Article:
This essay analyzes the Middle English contemplative treatise, the Cloud of Unknowing, to show how its prose style is designed to embody the experience of spiritual practice. The prevalence of monosyllabic words in the treatise originates in how the Cloud-author understands time as being “atomic.” Into the “atoms” of time the contemplative must fit his will in the work of contemplation, so that each atom of time contains an atom of will. The enfolding of will into time is meant to approximate divine eternity, and, thus, produce a feeling of God. The tool that the Cloud-author recommends in this work of folding will into time is monosyllabic prayer. He models this in his monosyllabic prose style, creating an aesthetic correlative of contemplative work. His choice to embody this work in monosyllables reveals his motivation for vernacular composition: English, unlike Latin, is a language rich with monosyllabic words.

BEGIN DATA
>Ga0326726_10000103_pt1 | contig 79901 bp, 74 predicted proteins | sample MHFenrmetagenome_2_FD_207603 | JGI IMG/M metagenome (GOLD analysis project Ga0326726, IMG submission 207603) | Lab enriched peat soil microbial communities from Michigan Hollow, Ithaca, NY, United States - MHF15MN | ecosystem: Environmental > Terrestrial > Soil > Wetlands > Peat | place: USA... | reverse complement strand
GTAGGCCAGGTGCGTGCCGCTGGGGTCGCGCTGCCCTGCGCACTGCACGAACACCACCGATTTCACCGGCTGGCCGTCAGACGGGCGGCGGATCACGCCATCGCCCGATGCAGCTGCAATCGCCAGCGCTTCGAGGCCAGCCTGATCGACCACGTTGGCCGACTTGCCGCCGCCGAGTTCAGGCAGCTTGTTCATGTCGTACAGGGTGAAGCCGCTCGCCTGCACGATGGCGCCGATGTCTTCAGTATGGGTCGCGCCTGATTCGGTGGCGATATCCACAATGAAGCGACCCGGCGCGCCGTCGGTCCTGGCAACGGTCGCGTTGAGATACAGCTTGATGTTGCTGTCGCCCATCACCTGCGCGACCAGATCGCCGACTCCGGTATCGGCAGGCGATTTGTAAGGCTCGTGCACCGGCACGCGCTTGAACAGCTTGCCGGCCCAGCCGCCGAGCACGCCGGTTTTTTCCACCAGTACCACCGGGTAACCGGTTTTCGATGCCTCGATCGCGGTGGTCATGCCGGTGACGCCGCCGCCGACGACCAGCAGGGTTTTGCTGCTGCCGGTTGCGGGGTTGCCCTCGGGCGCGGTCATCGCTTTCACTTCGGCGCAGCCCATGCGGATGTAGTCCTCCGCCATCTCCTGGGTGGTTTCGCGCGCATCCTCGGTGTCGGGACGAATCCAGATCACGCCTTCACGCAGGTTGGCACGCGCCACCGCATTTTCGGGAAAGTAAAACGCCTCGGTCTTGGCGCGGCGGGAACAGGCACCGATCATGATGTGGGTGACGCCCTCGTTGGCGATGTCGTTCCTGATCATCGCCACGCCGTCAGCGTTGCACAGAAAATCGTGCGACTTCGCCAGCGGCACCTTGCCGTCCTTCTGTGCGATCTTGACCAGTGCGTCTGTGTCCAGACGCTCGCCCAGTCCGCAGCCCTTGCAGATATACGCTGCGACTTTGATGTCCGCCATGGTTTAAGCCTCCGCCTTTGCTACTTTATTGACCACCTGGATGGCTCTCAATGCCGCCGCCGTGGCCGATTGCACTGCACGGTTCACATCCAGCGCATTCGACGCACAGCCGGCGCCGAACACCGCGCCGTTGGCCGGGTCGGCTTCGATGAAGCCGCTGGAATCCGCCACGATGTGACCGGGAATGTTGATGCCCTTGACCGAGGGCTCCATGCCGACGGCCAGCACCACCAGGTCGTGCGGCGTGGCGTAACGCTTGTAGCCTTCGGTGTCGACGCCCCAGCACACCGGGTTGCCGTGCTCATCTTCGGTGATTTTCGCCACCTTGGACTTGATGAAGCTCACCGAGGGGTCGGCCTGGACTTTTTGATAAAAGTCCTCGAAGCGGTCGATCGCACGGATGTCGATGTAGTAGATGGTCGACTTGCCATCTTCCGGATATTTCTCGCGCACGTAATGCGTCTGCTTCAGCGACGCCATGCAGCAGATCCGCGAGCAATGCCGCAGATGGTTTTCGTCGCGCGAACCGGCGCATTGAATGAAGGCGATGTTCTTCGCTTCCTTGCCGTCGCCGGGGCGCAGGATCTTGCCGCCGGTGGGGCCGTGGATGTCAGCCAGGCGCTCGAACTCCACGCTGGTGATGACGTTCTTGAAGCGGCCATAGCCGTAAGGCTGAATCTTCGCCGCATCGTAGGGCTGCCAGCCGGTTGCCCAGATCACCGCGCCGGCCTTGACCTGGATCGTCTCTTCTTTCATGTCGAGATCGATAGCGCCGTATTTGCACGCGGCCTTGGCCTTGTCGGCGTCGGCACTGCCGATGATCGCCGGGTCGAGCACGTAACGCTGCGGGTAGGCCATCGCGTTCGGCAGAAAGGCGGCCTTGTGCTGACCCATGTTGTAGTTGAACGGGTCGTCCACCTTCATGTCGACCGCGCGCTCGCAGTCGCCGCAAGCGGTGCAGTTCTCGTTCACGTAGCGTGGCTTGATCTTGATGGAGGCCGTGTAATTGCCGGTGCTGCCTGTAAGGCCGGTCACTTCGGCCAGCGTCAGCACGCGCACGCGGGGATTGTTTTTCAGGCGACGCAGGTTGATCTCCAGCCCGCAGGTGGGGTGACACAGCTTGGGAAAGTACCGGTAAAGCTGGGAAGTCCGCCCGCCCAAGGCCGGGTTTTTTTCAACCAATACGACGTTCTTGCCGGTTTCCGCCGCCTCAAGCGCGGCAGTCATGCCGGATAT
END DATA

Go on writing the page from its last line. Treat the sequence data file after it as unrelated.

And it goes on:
Research Article|May 01 2011
Eleanor Johnson; Feeling Time, Will, and Words: Vernacular Devotion in the Cloud of Unknowing. Journal of Medieval and Early Modern Studies 1 May 2011; 41 (2): 345–368. doi: https://doi.org/10.1215/10829636-1218340
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